ZigBee and Wi-Fi Coexistence
ZigBee and Wi-Fi channels both exist in the 2.4 GHz band, existing
in the exact same frequency space. When deploying both Wi-Fi and
ZigBee in the same environments, careful planning must be performed
to make sure that they don't interfere with each other.
Operating a ZigBee network and a Wi-Fi network on the same frequency will cause them to interfere with each other. Usually, the ZigBee network will take the hit.
ZigBee and Wi-Fi Channels
ZigBee and Wi-Fi channel numbers may seem similar, suggesting that they won't overlap. Unfortunately, this is not the case.
2.4 GHz Wi-Fi Channels
2.4 GHz ZigBee Channels
Wi-Fi's three non-overlapping channels (1, 6, and 11) use the exact same frequencies as ZigBee channels 11-22.
ZigBee channels 25-26 aren't immune either, because they can be caught in Wi-Fi channel 11's sideband lobe (see Sideband Lobes below). ZigBee channel 26 is usually relatively unaffected by Wi-Fi, but many ZigBee devices do not support it.
Visualize ZigBee with Wi-Spy + Chanalyzer
Chanalyzer + Wi-Spy allows you to visualize 2.4 GHz RF signals from both ZigBee and Wi-Fi, so you can plan a stable deployment.
When a Wi-Fi network is on the same channel as a ZigBee network, the Wi-Fi network will usually interfere with the ZigBee network.
An 802.11g/n signature in the spectrum has two components: The 20 MHz "square" section that contains the data subcarriers Sideband lobes on each side, which are a normal side effects. Sideband lobes might not carry Wi-Fi data, but they are fully capable of drowning out ZigBee transmissions.
Data Subcarriers and Sideband Lobe
Sideband lobes are usually only visible when you are very close to to the device that is actively transmitting (try doing a speed test or streaming an HD video). This is especially evident when your ZigBee access point and Wi-Fi access point are in very close proximity with each other (like in the same comm closet).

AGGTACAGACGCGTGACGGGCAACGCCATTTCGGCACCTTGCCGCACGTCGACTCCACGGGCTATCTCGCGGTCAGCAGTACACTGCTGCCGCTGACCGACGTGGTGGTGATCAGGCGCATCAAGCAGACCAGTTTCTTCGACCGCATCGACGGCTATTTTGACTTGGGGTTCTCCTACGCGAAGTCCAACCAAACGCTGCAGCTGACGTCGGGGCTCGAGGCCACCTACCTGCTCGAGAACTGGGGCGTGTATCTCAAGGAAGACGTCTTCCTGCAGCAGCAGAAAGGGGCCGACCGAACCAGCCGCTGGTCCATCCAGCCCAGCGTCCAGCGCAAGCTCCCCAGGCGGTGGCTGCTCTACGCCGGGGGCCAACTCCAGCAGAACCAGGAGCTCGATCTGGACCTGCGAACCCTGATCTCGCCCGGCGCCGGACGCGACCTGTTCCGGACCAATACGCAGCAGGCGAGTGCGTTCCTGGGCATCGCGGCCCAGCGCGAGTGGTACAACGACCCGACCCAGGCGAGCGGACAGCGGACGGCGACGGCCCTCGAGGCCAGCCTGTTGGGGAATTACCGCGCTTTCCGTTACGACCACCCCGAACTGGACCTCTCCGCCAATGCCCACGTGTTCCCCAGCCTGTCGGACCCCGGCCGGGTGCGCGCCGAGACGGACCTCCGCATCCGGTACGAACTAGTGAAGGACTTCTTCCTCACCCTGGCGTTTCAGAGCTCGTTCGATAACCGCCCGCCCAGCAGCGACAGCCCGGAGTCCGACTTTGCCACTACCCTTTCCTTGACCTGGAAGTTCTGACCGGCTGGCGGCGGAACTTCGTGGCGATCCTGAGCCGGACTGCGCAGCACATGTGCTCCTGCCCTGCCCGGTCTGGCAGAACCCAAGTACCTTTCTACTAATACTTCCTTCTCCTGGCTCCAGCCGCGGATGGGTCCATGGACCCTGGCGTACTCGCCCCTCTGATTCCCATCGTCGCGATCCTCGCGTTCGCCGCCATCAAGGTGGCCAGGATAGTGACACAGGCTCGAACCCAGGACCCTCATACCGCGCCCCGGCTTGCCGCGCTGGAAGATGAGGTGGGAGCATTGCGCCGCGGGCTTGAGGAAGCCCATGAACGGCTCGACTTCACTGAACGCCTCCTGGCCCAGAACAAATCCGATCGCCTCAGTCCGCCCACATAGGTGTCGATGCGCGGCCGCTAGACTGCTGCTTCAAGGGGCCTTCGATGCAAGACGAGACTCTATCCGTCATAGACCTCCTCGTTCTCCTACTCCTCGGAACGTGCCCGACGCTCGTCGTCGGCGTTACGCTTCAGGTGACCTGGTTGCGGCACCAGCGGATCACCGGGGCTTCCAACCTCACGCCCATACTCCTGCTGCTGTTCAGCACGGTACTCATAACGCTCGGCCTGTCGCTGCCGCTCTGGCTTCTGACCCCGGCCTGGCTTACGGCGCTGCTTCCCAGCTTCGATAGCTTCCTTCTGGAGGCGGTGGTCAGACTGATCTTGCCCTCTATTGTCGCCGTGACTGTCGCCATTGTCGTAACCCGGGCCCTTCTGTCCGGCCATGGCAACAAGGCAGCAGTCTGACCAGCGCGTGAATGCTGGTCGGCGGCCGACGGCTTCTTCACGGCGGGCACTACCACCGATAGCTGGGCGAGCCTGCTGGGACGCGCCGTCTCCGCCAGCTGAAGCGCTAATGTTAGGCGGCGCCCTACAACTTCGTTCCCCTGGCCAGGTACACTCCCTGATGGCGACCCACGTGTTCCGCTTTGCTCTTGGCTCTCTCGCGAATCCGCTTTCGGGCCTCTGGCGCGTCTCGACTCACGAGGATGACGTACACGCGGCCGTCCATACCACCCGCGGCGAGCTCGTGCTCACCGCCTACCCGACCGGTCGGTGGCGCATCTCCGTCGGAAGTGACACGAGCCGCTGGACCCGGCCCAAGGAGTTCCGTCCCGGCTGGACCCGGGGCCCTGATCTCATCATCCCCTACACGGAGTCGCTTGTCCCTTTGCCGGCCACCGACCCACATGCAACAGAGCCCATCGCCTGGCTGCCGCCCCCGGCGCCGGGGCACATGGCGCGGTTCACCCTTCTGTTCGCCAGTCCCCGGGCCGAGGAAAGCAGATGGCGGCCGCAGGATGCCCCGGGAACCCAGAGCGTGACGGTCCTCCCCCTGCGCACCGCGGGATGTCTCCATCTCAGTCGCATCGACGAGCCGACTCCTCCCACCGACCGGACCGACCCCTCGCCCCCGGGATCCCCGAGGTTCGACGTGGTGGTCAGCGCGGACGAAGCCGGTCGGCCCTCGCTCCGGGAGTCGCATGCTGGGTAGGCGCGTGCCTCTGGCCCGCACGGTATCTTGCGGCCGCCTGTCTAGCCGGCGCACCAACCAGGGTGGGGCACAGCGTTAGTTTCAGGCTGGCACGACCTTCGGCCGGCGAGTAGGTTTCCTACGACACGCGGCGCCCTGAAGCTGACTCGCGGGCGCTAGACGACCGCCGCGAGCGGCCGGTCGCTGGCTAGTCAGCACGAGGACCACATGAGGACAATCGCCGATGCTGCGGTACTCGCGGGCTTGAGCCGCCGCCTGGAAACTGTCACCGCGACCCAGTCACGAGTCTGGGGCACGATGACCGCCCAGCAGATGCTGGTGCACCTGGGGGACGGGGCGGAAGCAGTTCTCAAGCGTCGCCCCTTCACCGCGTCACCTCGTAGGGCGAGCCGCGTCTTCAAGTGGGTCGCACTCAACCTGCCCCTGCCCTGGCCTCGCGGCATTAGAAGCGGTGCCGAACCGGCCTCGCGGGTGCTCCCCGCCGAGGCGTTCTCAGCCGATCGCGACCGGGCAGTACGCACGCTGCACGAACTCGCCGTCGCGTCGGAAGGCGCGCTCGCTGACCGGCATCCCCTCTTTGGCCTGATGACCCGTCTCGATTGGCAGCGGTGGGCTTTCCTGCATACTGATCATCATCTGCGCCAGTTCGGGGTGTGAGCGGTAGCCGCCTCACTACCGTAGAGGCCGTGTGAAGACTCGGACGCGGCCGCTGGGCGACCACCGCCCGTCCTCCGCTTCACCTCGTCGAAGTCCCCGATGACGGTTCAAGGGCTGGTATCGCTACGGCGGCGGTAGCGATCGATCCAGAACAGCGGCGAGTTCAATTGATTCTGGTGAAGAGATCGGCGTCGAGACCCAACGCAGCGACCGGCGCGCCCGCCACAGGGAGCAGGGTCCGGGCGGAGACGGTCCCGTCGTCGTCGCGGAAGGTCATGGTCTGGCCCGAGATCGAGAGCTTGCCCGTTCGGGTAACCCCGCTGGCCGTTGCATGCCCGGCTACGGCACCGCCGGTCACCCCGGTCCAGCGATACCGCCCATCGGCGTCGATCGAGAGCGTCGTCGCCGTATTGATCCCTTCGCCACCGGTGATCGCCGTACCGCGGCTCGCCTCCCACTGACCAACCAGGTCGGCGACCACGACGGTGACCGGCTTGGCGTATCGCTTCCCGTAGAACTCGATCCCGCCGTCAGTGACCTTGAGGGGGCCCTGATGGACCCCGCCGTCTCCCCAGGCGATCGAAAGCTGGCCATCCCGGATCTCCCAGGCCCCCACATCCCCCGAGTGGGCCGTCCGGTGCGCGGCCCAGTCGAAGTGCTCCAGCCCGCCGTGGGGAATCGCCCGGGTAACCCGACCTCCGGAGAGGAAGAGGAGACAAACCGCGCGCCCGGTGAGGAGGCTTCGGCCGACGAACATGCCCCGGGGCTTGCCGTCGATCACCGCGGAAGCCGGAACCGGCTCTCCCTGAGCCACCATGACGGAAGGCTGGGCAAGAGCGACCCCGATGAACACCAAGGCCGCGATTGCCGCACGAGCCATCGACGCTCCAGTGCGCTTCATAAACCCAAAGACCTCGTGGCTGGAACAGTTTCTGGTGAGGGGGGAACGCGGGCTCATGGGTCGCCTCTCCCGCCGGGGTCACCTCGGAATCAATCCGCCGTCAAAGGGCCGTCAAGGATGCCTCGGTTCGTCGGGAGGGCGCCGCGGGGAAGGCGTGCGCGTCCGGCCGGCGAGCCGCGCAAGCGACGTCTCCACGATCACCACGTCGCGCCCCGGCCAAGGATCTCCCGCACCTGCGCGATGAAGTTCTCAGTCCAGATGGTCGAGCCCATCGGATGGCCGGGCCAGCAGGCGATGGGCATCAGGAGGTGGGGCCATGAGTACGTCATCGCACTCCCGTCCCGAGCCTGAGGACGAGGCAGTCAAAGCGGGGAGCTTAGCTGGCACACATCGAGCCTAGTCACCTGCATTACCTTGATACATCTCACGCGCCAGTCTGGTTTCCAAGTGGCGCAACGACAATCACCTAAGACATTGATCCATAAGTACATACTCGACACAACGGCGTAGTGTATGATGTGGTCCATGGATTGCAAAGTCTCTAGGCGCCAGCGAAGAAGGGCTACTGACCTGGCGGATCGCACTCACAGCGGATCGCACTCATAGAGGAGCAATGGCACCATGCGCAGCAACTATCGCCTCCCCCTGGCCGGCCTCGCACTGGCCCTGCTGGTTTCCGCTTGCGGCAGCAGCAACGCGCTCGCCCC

When deploying ZigBee and Wi-Fi networks in the same environment,
channel planning for peaceful coexistence is key.
Normally, we get three Wi-Fi channels to work with (utilizing 1, 6, and 11), but to make room for ZigBee, we may have give up channel 11.
When we deploy our AP's around the house, we'll want to keep the same-channel access points as far away from each other as possible to avoid co-channel interference. This essentially creates a two-channel reuse plan, which isn't as efficient as a three-channel reuse plan, but it will work to make space for the ZigBee gear.
A two-channel reuse plan
This concept can be applied to just about any variation of two channels out of 1, 6, and 11. You could place Wi-Fi gear on channel 1 and 11, or 6 and 11, or any variant, as long as you're making room for the ZigBee gear and placing it on a good channel.
Dealing with Neighbors
Most deployments have neighbors, and they typically run their own wireless networks, which have unpredictable channels. When you deploy your wireless network, use Chanalyzer + Wi-Spy to:
- Identify what channels the neighbors are using
- Choose the best channels for your Wi-Fi network
- Perform throughput testing on your Wi-Fi network to determine what ZigBee channels they will interfere with
- Deploy ZigBee networks on channels that don't receive interference from your Wi-Fi, or the neighbors Wi-Fi˜
ZigBee and Wi-Fi Channel Chart
Click here to download a reference chart for ZigBee and Wi-Fi Channels.
Working from Home
Ensuring your home Wi-Fi is ready for you to work from home.
Measuring Signal Strength In Your Home
Part 2 of Ensuring Your Home Wi-Fi is Ready for Work-From-Home
How IT Managers Can Support Work-From-Home Wi-Fi
Three steps to help remote employees with their home Wi-Fi